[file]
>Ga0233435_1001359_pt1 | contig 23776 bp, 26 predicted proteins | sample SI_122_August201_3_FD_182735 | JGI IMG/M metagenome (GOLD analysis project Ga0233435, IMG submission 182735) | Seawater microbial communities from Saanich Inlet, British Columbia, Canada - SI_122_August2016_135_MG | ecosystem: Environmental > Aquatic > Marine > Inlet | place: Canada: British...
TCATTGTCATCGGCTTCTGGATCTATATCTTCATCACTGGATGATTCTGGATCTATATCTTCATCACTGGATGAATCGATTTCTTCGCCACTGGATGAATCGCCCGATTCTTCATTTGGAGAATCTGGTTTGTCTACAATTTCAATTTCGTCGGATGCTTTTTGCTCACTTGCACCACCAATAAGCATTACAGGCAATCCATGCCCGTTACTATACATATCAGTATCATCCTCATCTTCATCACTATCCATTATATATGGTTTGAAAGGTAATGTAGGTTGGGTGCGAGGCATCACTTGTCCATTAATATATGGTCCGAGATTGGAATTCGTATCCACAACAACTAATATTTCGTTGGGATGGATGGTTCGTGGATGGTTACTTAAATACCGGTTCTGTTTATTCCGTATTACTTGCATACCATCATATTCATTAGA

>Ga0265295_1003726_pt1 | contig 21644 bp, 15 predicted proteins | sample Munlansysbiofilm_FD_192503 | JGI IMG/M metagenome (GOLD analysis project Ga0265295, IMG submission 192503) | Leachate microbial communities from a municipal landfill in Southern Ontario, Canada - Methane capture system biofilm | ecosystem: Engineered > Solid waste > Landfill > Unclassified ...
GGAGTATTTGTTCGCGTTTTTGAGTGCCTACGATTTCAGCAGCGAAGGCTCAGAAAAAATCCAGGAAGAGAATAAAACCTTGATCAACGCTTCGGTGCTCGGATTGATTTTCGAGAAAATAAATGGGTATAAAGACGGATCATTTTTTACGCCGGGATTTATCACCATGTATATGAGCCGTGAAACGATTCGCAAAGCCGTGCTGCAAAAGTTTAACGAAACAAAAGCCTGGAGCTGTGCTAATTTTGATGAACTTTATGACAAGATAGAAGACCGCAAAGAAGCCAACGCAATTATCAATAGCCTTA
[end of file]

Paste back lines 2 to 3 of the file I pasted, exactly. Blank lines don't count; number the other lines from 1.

TCATTGTCATCGGCTTCTGGATCTATATCTTCATCACTGGATGATTCTGGATCTATATCTTCATCACTGGATGAATCGATTTCTTCGCCACTGGATGAATCGCCCGATTCTTCATTTGGAGAATCTGGTTTGTCTACAATTTCAATTTCGTCGGATGCTTTTTGCTCACTTGCACCACCAATAAGCATTACAGGCAATCCATGCCCGTTACTATACATATCAGTATCATCCTCATCTTCATCACTATCCATTATATATGGTTTGAAAGGTAATGTAGGTTGGGTGCGAGGCATCACTTGTCCATTAATATATGGTCCGAGATTGGAATTCGTATCCACAACAACTAATATTTCGTTGGGATGGATGGTTCGTGGATGGTTACTTAAATACCGGTTCTGTTTATTCCGTATTACTTGCATACCATCATATTCATTAGA

>Ga0265295_1003726_pt1 | contig 21644 bp, 15 predicted proteins | sample Munlansysbiofilm_FD_192503 | JGI IMG/M metagenome (GOLD analysis project Ga0265295, IMG submission 192503) | Leachate microbial communities from a municipal landfill in Southern Ontario, Canada - Methane capture system biofilm | ecosystem: Engineered > Solid waste > Landfill > Unclassified ...